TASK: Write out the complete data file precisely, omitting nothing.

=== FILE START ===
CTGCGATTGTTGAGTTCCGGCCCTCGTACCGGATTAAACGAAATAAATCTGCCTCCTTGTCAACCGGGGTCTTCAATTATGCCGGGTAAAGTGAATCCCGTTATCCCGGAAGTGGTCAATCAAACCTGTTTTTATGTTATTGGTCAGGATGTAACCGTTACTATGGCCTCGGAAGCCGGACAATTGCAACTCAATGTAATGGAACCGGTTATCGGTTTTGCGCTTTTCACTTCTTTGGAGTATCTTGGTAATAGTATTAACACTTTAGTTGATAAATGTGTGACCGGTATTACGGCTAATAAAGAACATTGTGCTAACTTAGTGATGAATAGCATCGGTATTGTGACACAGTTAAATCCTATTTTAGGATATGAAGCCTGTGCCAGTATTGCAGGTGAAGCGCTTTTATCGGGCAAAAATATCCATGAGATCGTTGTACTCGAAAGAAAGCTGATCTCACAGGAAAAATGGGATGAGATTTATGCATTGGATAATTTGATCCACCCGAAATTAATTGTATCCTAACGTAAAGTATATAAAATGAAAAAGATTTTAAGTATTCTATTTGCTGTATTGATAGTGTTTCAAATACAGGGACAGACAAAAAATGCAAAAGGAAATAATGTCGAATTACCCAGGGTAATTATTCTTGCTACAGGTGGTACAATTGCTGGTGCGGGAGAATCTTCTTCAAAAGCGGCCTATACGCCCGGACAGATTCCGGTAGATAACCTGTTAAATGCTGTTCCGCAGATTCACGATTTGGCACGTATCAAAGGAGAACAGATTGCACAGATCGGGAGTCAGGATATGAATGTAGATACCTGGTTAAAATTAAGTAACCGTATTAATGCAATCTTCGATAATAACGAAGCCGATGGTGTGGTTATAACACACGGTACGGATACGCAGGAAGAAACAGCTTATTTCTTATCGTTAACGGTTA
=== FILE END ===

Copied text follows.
CTGCGATTGTTGAGTTCCGGCCCTCGTACCGGATTAAACGAAATAAATCTGCCTCCTTGTCAACCGGGGTCTTCAATTATGCCGGGTAAAGTGAATCCCGTTATCCCGGAAGTGGTCAATCAAACCTGTTTTTATGTTATTGGTCAGGATGTAACCGTTACTATGGCCTCGGAAGCCGGACAATTGCAACTCAATGTAATGGAACCGGTTATCGGTTTTGCGCTTTTCACTTCTTTGGAGTATCTTGGTAATAGTATTAACACTTTAGTTGATAAATGTGTGACCGGTATTACGGCTAATAAAGAACATTGTGCTAACTTAGTGATGAATAGCATCGGTATTGTGACACAGTTAAATCCTATTTTAGGATATGAAGCCTGTGCCAGTATTGCAGGTGAAGCGCTTTTATCGGGCAAAAATATCCATGAGATCGTTGTACTCGAAAGAAAGCTGATCTCACAGGAAAAATGGGATGAGATTTATGCATTGGATAATTTGATCCACCCGAAATTAATTGTATCCTAACGTAAAGTATATAAAATGAAAAAGATTTTAAGTATTCTATTTGCTGTATTGATAGTGTTTCAAATACAGGGACAGACAAAAAATGCAAAAGGAAATAATGTCGAATTACCCAGGGTAATTATTCTTGCTACAGGTGGTACAATTGCTGGTGCGGGAGAATCTTCTTCAAAAGCGGCCTATACGCCCGGACAGATTCCGGTAGATAACCTGTTAAATGCTGTTCCGCAGATTCACGATTTGGCACGTATCAAAGGAGAACAGATTGCACAGATCGGGAGTCAGGATATGAATGTAGATACCTGGTTAAAATTAAGTAACCGTATTAATGCAATCTTCGATAATAACGAAGCCGATGGTGTGGTTATAACACACGGTACGGATACGCAGGAAGAAACAGCTTATTTCTTATCGTTAACGGTTA